So, Wolfe’s first lesson is a very old one, but worth repeating. There is method in apparent madness. The world is not divided between a sane world of deliberative politics and an insane world of apocalyptic violence. It is all politics, all the way down. To call a terrorist attack “senseless” is merely to admit that you have not understood its purpose. Moral precision is a precondition for political precision. Nothing is gained, and much is lost, if, in seeking to mobilize opinion to stop a massacre, you call it genocide. You debase the coinage of outrage. Next time you cry wolf, no one will believe you.

We are indiscriminate in our use of the language of evil, Wolfe argues, because we like what the language does to our own moral standing. It makes us self-righteous. To call others wicked is to give us a moral privilege we may not deserve and a moral permission we are likely to misuse. The language of good and evil only seems to create moral clarity: It actually creates moral entitlement.  Moral clarity mobilizes: Who does not want to enlist on the side of good against absolute evil? But clarity also anaesthetizes. If I am on the side of good, they on the side of evil, what am I not permitted to do? The authors of President Bush’s torture memos claimed the privilege of moral superiority after 9/11 and used it to torture.

Tolerance, bigotry and religious liberty, the most cherished liberty of every human being and indeed of the planet.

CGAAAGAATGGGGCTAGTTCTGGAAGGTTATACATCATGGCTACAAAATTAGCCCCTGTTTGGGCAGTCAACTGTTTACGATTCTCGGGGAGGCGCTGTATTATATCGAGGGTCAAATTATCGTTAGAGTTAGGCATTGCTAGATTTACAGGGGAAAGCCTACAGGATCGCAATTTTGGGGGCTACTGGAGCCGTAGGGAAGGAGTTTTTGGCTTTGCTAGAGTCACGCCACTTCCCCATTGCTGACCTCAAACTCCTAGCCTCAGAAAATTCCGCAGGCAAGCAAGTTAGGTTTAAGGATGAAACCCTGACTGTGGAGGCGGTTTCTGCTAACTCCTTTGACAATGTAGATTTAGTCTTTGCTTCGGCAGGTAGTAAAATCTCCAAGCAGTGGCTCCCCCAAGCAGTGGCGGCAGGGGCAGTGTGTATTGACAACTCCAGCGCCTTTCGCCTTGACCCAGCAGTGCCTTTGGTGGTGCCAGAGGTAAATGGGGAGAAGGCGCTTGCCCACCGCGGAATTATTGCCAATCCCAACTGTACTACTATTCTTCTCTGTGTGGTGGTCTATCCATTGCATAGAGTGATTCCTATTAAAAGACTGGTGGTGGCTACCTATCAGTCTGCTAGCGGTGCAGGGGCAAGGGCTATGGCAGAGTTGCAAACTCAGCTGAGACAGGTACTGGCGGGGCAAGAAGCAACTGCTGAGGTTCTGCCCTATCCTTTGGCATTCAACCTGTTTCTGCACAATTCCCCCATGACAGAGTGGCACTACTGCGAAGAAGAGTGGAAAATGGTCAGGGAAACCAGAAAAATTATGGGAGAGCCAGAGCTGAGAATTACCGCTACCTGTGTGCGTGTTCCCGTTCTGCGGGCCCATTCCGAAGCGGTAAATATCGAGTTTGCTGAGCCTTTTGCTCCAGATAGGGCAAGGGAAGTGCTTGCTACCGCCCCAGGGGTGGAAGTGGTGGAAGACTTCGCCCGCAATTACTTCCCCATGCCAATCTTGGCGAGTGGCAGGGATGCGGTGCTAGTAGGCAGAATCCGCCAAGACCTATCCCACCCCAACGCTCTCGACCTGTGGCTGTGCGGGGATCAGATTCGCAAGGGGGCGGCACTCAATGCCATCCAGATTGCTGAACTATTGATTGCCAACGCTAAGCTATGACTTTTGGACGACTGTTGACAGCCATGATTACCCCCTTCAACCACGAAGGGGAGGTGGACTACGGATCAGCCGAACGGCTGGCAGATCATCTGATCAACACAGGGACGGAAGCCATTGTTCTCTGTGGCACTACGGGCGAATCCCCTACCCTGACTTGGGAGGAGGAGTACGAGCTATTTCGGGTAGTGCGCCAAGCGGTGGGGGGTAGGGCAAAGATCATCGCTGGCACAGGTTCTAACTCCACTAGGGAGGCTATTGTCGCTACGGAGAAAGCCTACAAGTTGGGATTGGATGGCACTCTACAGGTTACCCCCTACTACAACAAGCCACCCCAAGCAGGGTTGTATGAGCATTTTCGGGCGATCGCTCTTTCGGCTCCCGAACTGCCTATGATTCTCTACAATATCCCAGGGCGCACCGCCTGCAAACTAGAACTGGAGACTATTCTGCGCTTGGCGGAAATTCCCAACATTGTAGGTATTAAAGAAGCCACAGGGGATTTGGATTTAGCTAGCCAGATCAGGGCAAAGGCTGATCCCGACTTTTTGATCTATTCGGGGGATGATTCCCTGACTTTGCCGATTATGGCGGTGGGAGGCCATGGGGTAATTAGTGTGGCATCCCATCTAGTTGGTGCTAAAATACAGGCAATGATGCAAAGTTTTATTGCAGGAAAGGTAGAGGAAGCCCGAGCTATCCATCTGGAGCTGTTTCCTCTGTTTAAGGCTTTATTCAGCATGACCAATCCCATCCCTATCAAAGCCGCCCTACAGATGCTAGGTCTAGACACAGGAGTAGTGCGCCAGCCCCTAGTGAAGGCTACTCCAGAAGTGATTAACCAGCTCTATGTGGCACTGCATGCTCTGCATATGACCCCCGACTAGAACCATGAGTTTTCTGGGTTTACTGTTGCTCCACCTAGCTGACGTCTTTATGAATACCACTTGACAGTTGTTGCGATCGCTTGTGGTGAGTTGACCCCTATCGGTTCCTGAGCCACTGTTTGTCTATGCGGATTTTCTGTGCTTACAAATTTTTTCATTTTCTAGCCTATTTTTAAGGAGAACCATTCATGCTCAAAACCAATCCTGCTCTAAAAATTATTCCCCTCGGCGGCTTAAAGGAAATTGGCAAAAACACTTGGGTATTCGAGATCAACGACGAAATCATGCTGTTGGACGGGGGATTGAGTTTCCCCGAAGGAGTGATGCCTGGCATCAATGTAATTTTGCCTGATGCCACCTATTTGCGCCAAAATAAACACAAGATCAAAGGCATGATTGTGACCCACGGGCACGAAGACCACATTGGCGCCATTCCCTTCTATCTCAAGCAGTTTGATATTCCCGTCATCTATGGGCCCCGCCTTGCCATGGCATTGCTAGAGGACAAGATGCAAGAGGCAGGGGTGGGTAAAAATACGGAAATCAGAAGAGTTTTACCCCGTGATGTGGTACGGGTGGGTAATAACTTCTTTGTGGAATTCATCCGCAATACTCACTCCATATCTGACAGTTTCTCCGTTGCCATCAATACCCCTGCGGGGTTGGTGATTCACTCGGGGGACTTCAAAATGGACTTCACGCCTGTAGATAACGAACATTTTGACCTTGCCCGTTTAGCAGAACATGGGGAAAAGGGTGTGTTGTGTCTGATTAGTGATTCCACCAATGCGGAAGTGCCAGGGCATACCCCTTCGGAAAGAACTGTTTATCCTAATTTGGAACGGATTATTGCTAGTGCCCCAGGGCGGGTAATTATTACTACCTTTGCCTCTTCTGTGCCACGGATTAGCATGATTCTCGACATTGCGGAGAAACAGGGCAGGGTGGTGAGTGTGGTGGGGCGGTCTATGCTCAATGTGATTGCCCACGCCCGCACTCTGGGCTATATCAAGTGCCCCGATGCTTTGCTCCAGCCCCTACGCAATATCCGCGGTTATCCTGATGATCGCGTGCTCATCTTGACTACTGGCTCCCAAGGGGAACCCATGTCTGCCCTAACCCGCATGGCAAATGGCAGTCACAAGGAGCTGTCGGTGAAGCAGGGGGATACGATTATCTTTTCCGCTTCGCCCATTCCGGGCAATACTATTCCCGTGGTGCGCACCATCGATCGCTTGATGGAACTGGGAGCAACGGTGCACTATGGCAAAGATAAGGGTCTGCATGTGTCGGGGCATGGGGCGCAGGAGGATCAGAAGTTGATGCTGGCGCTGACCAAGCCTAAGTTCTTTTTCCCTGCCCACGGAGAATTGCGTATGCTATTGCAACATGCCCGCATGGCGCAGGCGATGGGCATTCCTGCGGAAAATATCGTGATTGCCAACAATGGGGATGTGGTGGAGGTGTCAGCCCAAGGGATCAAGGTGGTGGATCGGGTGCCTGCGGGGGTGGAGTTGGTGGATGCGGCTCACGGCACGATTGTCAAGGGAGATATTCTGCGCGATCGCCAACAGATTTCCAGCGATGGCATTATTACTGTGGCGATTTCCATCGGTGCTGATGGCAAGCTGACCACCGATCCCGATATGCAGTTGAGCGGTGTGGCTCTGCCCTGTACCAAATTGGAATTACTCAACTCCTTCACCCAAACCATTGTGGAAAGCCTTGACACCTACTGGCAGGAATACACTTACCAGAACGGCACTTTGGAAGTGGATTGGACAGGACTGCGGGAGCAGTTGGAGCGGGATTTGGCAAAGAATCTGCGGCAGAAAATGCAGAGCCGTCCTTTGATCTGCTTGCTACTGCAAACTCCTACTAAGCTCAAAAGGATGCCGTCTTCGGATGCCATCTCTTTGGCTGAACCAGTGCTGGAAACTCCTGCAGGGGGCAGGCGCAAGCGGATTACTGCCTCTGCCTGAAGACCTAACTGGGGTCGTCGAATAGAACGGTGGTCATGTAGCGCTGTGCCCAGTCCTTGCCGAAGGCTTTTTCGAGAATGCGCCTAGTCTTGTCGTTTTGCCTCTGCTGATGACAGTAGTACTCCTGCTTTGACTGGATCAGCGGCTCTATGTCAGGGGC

religiousintoleranceandconflictThoughts from Religion, Intolerance, and Conflict: A Scientific and Conceptual Investigation, edited by Steve Clarke, Russell Powell, Julian Savulescu. Get it now, it is a fantastic read and will really help you understand the current flow in today’s debates. Religious freedom and human nature are co-existent.  Bigotry uses much of this evidence to terrorize.  The American fathers maintained, as all civilized people maintain, that religion is a matter of one’s conscience, not of one’s habits, proclivities, persuasions and even life. Religious freedom and its corresponding liberty would be well served should politicians emulate the example of Gandhi’s Satyagraha which accurately placed religion above all affairs of state. Only when human beings are convinced that their ruler is NOT arbitrary can they flourish. Politicians should understand the fundamental forces in human beings before they go around telling people and their own what to do. Perhaps practicing what one preaches should become rule for earthly candidates as well.

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The Law of the Flesh. From a Catholic and Antitotalitarian theory of the Body: Ecstatic Morality and Sexual Politics. From G.J. McAleer and others.